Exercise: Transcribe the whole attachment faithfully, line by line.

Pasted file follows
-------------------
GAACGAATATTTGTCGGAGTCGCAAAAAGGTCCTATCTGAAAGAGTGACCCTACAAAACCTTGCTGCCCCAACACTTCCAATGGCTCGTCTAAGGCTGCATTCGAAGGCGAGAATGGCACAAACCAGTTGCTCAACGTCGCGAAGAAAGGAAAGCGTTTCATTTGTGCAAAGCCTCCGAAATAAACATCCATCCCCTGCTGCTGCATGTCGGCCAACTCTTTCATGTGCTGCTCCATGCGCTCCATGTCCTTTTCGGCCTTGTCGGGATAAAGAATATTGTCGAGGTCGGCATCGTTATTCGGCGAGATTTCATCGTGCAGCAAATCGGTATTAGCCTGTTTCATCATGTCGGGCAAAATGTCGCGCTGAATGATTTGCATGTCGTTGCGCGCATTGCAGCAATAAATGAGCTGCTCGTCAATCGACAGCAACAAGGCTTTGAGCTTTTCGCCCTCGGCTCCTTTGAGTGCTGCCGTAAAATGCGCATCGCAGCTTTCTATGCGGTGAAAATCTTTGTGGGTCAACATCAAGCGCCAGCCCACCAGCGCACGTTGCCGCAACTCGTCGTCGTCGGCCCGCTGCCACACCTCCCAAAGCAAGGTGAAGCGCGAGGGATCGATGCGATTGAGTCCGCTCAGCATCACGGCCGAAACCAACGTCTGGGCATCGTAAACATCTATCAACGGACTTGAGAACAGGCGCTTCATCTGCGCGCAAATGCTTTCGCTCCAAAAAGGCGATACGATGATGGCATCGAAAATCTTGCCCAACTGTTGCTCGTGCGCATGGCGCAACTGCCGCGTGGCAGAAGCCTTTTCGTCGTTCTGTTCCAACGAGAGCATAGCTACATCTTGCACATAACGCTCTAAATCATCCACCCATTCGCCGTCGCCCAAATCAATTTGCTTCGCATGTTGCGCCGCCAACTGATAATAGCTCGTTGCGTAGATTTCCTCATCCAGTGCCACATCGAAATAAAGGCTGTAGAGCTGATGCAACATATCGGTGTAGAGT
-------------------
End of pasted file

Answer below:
GAACGAATATTTGTCGGAGTCGCAAAAAGGTCCTATCTGAAAGAGTGACCCTACAAAACCTTGCTGCCCCAACACTTCCAATGGCTCGTCTAAGGCTGCATTCGAAGGCGAGAATGGCACAAACCAGTTGCTCAACGTCGCGAAGAAAGGAAAGCGTTTCATTTGTGCAAAGCCTCCGAAATAAACATCCATCCCCTGCTGCTGCATGTCGGCCAACTCTTTCATGTGCTGCTCCATGCGCTCCATGTCCTTTTCGGCCTTGTCGGGATAAAGAATATTGTCGAGGTCGGCATCGTTATTCGGCGAGATTTCATCGTGCAGCAAATCGGTATTAGCCTGTTTCATCATGTCGGGCAAAATGTCGCGCTGAATGATTTGCATGTCGTTGCGCGCATTGCAGCAATAAATGAGCTGCTCGTCAATCGACAGCAACAAGGCTTTGAGCTTTTCGCCCTCGGCTCCTTTGAGTGCTGCCGTAAAATGCGCATCGCAGCTTTCTATGCGGTGAAAATCTTTGTGGGTCAACATCAAGCGCCAGCCCACCAGCGCACGTTGCCGCAACTCGTCGTCGTCGGCCCGCTGCCACACCTCCCAAAGCAAGGTGAAGCGCGAGGGATCGATGCGATTGAGTCCGCTCAGCATCACGGCCGAAACCAACGTCTGGGCATCGTAAACATCTATCAACGGACTTGAGAACAGGCGCTTCATCTGCGCGCAAATGCTTTCGCTCCAAAAAGGCGATACGATGATGGCATCGAAAATCTTGCCCAACTGTTGCTCGTGCGCATGGCGCAACTGCCGCGTGGCAGAAGCCTTTTCGTCGTTCTGTTCCAACGAGAGCATAGCTACATCTTGCACATAACGCTCTAAATCATCCACCCATTCGCCGTCGCCCAAATCAATTTGCTTCGCATGTTGCGCCGCCAACTGATAATAGCTCGTTGCGTAGATTTCCTCATCCAGTGCCACATCGAAATAAAGGCTGTAGAGCTGATGCAACATATCGGTGTAGAGT